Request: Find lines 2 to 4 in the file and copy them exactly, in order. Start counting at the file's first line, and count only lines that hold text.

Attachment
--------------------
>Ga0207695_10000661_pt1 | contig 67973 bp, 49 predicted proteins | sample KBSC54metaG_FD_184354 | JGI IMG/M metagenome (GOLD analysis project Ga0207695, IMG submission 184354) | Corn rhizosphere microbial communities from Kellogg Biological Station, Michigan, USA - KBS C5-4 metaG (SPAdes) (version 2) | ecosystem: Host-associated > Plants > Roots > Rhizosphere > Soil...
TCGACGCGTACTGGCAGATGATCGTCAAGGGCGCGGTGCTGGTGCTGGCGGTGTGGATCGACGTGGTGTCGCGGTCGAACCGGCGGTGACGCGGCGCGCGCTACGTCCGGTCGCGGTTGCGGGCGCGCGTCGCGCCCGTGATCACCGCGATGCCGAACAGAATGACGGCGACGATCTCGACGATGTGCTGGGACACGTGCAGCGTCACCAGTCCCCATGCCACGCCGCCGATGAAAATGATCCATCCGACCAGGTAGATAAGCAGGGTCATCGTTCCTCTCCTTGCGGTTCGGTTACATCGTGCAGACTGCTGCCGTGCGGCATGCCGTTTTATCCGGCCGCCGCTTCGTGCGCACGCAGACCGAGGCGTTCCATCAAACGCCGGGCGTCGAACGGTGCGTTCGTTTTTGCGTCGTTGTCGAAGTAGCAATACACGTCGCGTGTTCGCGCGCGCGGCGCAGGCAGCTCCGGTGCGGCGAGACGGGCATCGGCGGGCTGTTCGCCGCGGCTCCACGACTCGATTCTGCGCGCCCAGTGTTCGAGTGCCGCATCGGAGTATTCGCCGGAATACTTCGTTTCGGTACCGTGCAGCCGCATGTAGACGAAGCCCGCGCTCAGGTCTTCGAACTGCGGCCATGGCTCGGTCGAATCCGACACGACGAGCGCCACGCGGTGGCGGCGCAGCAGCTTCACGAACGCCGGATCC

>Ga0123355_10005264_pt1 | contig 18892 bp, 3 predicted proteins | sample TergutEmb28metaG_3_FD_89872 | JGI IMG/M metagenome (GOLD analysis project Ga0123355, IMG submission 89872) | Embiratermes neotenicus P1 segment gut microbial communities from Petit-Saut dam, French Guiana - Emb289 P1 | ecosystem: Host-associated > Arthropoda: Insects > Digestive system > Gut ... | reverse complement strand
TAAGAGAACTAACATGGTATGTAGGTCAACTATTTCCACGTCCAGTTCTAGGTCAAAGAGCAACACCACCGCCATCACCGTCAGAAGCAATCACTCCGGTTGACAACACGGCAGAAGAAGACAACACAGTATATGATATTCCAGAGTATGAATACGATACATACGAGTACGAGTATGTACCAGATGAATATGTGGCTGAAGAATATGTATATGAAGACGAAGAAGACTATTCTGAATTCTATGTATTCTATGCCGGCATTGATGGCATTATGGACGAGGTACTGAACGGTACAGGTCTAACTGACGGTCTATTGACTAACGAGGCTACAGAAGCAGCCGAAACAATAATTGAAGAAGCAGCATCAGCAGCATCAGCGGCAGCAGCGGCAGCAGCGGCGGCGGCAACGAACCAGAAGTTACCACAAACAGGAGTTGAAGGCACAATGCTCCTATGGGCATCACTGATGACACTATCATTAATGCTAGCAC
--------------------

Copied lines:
TCGACGCGTACTGGCAGATGATCGTCAAGGGCGCGGTGCTGGTGCTGGCGGTGTGGATCGACGTGGTGTCGCGGTCGAACCGGCGGTGACGCGGCGCGCGCTACGTCCGGTCGCGGTTGCGGGCGCGCGTCGCGCCCGTGATCACCGCGATGCCGAACAGAATGACGGCGACGATCTCGACGATGTGCTGGGACACGTGCAGCGTCACCAGTCCCCATGCCACGCCGCCGATGAAAATGATCCATCCGACCAGGTAGATAAGCAGGGTCATCGTTCCTCTCCTTGCGGTTCGGTTACATCGTGCAGACTGCTGCCGTGCGGCATGCCGTTTTATCCGGCCGCCGCTTCGTGCGCACGCAGACCGAGGCGTTCCATCAAACGCCGGGCGTCGAACGGTGCGTTCGTTTTTGCGTCGTTGTCGAAGTAGCAATACACGTCGCGTGTTCGCGCGCGCGGCGCAGGCAGCTCCGGTGCGGCGAGACGGGCATCGGCGGGCTGTTCGCCGCGGCTCCACGACTCGATTCTGCGCGCCCAGTGTTCGAGTGCCGCATCGGAGTATTCGCCGGAATACTTCGTTTCGGTACCGTGCAGCCGCATGTAGACGAAGCCCGCGCTCAGGTCTTCGAACTGCGGCCATGGCTCGGTCGAATCCGACACGACGAGCGCCACGCGGTGGCGGCGCAGCAGCTTCACGAACGCCGGATCC

>Ga0123355_10005264_pt1 | contig 18892 bp, 3 predicted proteins | sample TergutEmb28metaG_3_FD_89872 | JGI IMG/M metagenome (GOLD analysis project Ga0123355, IMG submission 89872) | Embiratermes neotenicus P1 segment gut microbial communities from Petit-Saut dam, French Guiana - Emb289 P1 | ecosystem: Host-associated > Arthropoda: Insects > Digestive system > Gut ... | reverse complement strand
TAAGAGAACTAACATGGTATGTAGGTCAACTATTTCCACGTCCAGTTCTAGGTCAAAGAGCAACACCACCGCCATCACCGTCAGAAGCAATCACTCCGGTTGACAACACGGCAGAAGAAGACAACACAGTATATGATATTCCAGAGTATGAATACGATACATACGAGTACGAGTATGTACCAGATGAATATGTGGCTGAAGAATATGTATATGAAGACGAAGAAGACTATTCTGAATTCTATGTATTCTATGCCGGCATTGATGGCATTATGGACGAGGTACTGAACGGTACAGGTCTAACTGACGGTCTATTGACTAACGAGGCTACAGAAGCAGCCGAAACAATAATTGAAGAAGCAGCATCAGCAGCATCAGCGGCAGCAGCGGCAGCAGCGGCGGCGGCAACGAACCAGAAGTTACCACAAACAGGAGTTGAAGGCACAATGCTCCTATGGGCATCACTGATGACACTATCATTAATGCTAGCAC